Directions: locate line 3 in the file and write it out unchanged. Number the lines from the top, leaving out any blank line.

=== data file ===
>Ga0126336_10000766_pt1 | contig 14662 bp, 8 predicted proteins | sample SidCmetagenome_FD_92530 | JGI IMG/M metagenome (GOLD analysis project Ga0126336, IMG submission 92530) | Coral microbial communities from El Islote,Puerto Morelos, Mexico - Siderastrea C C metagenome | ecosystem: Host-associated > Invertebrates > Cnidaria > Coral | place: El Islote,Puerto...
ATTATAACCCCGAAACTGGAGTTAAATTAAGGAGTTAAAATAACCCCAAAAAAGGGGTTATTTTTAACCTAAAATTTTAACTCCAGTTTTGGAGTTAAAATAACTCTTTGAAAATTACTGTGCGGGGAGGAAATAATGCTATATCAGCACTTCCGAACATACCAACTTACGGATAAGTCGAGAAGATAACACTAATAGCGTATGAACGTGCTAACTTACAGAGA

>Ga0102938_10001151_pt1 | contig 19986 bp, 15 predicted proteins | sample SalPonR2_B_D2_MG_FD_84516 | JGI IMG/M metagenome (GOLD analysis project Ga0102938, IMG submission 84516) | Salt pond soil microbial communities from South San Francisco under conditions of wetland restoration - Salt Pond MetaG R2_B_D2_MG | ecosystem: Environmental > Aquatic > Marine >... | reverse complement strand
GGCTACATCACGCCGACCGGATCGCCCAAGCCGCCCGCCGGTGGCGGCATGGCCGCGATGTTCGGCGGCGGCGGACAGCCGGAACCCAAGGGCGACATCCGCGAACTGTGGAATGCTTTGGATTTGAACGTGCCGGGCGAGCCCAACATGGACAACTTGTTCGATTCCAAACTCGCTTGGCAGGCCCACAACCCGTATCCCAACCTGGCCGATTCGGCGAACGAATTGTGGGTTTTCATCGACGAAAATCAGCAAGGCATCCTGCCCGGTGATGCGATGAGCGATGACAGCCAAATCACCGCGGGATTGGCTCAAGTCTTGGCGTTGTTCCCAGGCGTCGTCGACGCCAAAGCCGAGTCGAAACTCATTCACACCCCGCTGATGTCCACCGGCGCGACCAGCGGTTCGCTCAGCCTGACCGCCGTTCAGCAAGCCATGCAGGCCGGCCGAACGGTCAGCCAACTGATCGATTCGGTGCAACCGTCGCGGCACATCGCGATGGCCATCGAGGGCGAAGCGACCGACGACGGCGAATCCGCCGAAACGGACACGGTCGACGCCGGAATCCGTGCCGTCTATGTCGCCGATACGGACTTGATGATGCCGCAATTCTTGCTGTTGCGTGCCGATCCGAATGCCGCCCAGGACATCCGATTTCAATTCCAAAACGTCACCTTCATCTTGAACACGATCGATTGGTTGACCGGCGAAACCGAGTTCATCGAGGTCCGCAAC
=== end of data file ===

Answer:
>Ga0102938_10001151_pt1 | contig 19986 bp, 15 predicted proteins | sample SalPonR2_B_D2_MG_FD_84516 | JGI IMG/M metagenome (GOLD analysis project Ga0102938, IMG submission 84516) | Salt pond soil microbial communities from South San Francisco under conditions of wetland restoration - Salt Pond MetaG R2_B_D2_MG | ecosystem: Environmental > Aquatic > Marine >... | reverse complement strand